2. Some of the money saving suggestions don't make sense. For instance, Mint said I could save $1200 per year by switching to Verizon FiOS. Unfortunately, despite having my zip code, Mint failed to realize that FiOS isn't available where I live. All this recommendation ended up doing was waste my time and make me jealous of all those people who have Fios.
  3. Finally, I wish their categorization algorithm was better. For instance, in my checking account I have regular electronic payments to Xcel, a rather large publicly traded utility. There is no reason Mint shouldn't have a list of large utilities and automatically categorize regular checking activity as a Utility expense instead of requiring the user to categorize it manually. Both the frequency and the name of the company are dead giveaways. The same goes for Mountain Parks Electric, or Denver Water. The algorithm that categorizes spending should be smart enough to categorize these as utilities instead of not categorized.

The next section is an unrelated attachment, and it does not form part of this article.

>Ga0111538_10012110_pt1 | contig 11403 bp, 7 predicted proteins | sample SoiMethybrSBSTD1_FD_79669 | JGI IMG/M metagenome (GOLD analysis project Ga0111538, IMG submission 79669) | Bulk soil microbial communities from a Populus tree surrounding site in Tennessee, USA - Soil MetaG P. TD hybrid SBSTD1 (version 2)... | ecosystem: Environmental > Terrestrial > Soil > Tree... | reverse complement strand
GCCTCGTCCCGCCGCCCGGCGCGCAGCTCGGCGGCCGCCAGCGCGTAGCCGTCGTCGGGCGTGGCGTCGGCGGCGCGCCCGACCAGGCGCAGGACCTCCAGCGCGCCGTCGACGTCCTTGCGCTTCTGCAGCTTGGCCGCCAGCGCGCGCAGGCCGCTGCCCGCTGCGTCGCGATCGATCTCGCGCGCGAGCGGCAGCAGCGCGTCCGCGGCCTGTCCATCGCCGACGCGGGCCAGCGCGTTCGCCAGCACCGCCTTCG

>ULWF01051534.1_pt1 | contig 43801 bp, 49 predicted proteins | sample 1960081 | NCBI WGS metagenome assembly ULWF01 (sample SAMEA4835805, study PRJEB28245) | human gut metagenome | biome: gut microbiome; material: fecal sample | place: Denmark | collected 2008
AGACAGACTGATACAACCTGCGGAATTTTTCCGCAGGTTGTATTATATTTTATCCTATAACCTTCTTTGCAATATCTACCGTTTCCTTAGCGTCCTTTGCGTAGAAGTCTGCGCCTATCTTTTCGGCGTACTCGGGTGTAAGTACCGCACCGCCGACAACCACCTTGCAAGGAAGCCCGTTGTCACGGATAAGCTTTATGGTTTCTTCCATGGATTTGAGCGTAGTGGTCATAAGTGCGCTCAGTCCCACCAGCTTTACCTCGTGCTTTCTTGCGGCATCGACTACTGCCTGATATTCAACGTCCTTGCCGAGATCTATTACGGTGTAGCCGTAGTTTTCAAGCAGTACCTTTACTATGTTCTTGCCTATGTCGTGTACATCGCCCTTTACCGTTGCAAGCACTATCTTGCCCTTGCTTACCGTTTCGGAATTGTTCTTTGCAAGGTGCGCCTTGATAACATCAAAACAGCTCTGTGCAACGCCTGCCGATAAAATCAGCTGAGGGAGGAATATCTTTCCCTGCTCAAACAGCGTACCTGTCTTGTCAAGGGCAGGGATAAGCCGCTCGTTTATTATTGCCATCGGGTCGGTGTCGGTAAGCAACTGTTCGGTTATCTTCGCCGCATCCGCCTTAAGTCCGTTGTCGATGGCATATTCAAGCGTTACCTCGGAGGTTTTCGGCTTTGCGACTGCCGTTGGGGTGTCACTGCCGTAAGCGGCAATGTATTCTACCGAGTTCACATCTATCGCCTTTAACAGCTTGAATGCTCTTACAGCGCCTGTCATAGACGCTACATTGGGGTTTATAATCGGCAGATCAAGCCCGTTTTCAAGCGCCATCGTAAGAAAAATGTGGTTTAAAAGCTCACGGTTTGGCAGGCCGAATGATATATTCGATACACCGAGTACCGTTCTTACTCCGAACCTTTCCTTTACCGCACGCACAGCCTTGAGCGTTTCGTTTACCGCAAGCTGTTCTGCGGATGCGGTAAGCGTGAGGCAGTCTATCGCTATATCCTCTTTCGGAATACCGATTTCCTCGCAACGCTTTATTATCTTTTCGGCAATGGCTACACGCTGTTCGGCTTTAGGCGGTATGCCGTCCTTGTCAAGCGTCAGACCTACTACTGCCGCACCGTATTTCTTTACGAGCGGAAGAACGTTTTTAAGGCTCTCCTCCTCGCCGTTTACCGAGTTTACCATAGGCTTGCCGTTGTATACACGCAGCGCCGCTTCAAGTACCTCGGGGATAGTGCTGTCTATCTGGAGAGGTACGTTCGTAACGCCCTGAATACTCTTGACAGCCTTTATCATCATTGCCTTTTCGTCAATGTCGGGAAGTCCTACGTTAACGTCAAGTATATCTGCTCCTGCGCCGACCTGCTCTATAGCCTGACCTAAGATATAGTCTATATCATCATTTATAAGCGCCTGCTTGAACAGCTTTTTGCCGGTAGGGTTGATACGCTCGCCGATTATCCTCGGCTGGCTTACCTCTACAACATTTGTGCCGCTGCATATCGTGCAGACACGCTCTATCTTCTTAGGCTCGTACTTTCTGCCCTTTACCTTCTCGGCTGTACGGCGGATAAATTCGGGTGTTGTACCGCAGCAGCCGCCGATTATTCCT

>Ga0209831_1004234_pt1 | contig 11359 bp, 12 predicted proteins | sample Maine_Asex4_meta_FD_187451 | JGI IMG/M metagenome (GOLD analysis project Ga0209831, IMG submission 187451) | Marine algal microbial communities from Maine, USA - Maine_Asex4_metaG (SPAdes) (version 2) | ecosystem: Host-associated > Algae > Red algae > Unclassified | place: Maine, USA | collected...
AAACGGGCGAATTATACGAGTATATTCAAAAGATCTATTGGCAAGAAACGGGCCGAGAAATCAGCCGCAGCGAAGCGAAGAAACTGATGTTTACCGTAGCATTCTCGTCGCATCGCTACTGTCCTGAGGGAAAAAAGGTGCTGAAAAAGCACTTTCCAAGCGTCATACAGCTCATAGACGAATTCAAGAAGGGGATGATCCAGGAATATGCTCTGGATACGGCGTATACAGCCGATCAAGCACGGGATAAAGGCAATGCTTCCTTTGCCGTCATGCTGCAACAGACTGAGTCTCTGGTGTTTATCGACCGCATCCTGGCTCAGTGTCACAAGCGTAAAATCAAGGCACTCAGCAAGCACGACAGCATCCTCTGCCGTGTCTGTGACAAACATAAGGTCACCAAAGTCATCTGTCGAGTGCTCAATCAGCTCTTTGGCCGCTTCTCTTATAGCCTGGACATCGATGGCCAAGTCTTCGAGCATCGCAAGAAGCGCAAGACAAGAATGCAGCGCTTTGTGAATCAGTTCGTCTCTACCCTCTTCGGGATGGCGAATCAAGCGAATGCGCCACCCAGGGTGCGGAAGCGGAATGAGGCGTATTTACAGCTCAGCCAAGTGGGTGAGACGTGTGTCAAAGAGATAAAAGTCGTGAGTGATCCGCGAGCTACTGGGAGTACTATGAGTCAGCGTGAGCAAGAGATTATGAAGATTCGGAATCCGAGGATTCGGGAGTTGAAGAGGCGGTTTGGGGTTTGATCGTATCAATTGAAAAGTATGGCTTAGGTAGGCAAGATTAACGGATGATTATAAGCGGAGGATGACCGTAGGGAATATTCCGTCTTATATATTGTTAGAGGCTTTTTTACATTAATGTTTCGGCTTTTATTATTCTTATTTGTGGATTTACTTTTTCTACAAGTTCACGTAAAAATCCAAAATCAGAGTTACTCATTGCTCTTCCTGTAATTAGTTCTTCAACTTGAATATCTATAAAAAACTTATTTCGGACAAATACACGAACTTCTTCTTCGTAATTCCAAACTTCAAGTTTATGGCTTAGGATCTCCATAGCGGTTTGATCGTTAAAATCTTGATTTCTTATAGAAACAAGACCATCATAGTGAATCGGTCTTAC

So the bottom-line here is that Mint is a great alpha stage on-line personal finance tool. It has a long way to go before it replaces your budget or Microsoft Money or Quicken. I hope they eventually get there, because what they have is a great start. Now they just need to focus on expanding the functionality and improving some of the algorithms driving the savings and categorization suggestions.

Monday, October 15, 2007

Don't Be a Finance Pig: Be Sure Your Spouse is Financially Literate Too!